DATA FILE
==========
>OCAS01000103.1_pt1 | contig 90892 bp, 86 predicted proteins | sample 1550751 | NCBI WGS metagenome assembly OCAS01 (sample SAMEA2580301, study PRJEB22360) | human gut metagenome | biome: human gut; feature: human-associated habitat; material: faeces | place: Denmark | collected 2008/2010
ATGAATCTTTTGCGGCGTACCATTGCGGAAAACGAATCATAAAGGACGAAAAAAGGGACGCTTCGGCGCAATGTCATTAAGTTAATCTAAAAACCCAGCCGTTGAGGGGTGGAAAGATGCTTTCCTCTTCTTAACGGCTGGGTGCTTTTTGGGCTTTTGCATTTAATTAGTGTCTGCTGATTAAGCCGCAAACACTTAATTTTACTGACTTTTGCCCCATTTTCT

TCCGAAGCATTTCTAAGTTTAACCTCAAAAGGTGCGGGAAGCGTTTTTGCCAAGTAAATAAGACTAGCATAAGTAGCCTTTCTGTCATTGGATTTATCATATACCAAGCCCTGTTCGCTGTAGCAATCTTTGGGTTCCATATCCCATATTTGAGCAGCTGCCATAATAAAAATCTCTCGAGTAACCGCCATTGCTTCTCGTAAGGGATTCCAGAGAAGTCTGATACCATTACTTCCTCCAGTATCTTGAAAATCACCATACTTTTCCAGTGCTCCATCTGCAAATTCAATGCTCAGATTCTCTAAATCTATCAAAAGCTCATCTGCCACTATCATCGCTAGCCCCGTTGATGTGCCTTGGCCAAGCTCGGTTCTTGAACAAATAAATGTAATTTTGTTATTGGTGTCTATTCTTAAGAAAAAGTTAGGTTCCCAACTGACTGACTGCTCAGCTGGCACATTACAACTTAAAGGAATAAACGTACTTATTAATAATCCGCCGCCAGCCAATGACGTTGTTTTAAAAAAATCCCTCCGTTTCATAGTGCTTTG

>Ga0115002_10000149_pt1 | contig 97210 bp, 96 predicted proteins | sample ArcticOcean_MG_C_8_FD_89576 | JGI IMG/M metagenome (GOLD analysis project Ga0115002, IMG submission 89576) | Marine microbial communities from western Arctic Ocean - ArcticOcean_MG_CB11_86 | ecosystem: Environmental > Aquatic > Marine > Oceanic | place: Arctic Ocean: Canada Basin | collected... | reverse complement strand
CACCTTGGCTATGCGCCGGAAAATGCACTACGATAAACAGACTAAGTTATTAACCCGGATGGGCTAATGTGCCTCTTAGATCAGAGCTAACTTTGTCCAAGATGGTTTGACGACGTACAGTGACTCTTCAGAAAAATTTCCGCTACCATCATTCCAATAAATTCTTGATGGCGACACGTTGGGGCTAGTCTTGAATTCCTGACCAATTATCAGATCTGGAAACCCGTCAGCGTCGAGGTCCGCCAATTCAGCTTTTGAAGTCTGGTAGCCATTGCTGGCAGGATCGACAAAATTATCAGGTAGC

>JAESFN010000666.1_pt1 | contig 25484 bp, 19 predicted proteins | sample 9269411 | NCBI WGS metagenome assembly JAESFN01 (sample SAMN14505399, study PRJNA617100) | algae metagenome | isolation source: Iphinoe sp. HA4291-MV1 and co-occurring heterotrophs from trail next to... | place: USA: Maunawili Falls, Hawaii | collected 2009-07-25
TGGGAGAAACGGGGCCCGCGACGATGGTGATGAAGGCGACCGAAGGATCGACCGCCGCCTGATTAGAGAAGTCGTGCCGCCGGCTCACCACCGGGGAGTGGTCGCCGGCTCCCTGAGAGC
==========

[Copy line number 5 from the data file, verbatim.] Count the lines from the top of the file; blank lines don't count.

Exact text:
CACCTTGGCTATGCGCCGGAAAATGCACTACGATAAACAGACTAAGTTATTAACCCGGATGGGCTAATGTGCCTCTTAGATCAGAGCTAACTTTGTCCAAGATGGTTTGACGACGTACAGTGACTCTTCAGAAAAATTTCCGCTACCATCATTCCAATAAATTCTTGATGGCGACACGTTGGGGCTAGTCTTGAATTCCTGACCAATTATCAGATCTGGAAACCCGTCAGCGTCGAGGTCCGCCAATTCAGCTTTTGAAGTCTGGTAGCCATTGCTGGCAGGATCGACAAAATTATCAGGTAGC